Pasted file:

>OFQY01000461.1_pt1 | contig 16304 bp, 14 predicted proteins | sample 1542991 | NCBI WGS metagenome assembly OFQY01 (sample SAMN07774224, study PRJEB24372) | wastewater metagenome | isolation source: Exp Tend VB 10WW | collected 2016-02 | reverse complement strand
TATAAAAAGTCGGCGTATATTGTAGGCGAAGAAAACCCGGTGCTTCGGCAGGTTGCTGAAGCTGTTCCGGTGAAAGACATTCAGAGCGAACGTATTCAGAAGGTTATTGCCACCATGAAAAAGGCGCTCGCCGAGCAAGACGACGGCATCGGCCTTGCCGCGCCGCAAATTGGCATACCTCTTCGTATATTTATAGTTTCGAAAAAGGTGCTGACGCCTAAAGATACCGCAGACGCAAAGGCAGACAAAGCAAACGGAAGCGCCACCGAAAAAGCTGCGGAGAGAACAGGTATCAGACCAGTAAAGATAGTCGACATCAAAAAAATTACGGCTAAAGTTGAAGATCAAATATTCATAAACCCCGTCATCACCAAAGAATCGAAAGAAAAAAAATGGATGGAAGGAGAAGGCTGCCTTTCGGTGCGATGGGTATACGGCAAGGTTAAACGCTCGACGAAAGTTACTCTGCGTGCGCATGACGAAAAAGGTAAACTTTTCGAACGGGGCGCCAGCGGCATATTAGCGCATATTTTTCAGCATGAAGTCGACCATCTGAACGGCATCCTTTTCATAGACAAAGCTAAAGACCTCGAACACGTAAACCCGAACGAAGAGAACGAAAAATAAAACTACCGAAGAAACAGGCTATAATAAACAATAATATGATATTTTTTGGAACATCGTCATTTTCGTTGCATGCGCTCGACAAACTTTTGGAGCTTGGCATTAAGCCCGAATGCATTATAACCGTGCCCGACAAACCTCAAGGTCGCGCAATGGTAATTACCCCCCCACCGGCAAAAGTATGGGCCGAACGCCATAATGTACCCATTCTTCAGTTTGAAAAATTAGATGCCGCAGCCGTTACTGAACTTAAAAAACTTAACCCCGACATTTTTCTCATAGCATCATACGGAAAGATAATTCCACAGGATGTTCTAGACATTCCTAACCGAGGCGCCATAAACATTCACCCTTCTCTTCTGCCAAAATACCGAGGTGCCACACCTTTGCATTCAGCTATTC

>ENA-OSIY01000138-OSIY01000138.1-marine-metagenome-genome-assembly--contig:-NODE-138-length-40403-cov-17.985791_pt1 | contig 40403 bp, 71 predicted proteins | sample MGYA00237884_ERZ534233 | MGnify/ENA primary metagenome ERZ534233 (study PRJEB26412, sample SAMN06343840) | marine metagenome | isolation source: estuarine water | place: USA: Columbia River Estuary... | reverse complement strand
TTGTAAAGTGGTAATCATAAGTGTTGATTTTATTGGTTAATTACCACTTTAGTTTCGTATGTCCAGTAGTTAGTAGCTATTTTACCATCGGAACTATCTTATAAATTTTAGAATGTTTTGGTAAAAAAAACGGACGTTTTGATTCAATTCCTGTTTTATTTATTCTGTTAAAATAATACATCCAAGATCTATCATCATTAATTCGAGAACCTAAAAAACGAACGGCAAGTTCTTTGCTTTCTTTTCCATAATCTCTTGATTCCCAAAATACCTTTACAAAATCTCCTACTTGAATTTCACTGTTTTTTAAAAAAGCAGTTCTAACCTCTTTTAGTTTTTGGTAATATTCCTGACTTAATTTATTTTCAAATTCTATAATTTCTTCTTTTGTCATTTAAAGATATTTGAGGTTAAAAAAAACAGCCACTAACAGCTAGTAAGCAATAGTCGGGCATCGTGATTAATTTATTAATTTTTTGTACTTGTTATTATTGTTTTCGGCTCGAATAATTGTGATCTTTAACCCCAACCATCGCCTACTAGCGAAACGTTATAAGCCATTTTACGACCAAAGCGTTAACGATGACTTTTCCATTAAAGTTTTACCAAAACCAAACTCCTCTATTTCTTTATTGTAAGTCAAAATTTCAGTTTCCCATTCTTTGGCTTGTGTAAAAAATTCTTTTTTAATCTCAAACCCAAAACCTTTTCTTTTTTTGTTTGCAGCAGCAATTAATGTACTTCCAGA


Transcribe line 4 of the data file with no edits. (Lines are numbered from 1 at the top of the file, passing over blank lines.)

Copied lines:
TTGTAAAGTGGTAATCATAAGTGTTGATTTTATTGGTTAATTACCACTTTAGTTTCGTATGTCCAGTAGTTAGTAGCTATTTTACCATCGGAACTATCTTATAAATTTTAGAATGTTTTGGTAAAAAAAACGGACGTTTTGATTCAATTCCTGTTTTATTTATTCTGTTAAAATAATACATCCAAGATCTATCATCATTAATTCGAGAACCTAAAAAACGAACGGCAAGTTCTTTGCTTTCTTTTCCATAATCTCTTGATTCCCAAAATACCTTTACAAAATCTCCTACTTGAATTTCACTGTTTTTTAAAAAAGCAGTTCTAACCTCTTTTAGTTTTTGGTAATATTCCTGACTTAATTTATTTTCAAATTCTATAATTTCTTCTTTTGTCATTTAAAGATATTTGAGGTTAAAAAAAACAGCCACTAACAGCTAGTAAGCAATAGTCGGGCATCGTGATTAATTTATTAATTTTTTGTACTTGTTATTATTGTTTTCGGCTCGAATAATTGTGATCTTTAACCCCAACCATCGCCTACTAGCGAAACGTTATAAGCCATTTTACGACCAAAGCGTTAACGATGACTTTTCCATTAAAGTTTTACCAAAACCAAACTCCTCTATTTCTTTATTGTAAGTCAAAATTTCAGTTTCCCATTCTTTGGCTTGTGTAAAAAATTCTTTTTTAATCTCAAACCCAAAACCTTTTCTTTTTTTGTTTGCAGCAGCAATTAATGTACTTCCAGA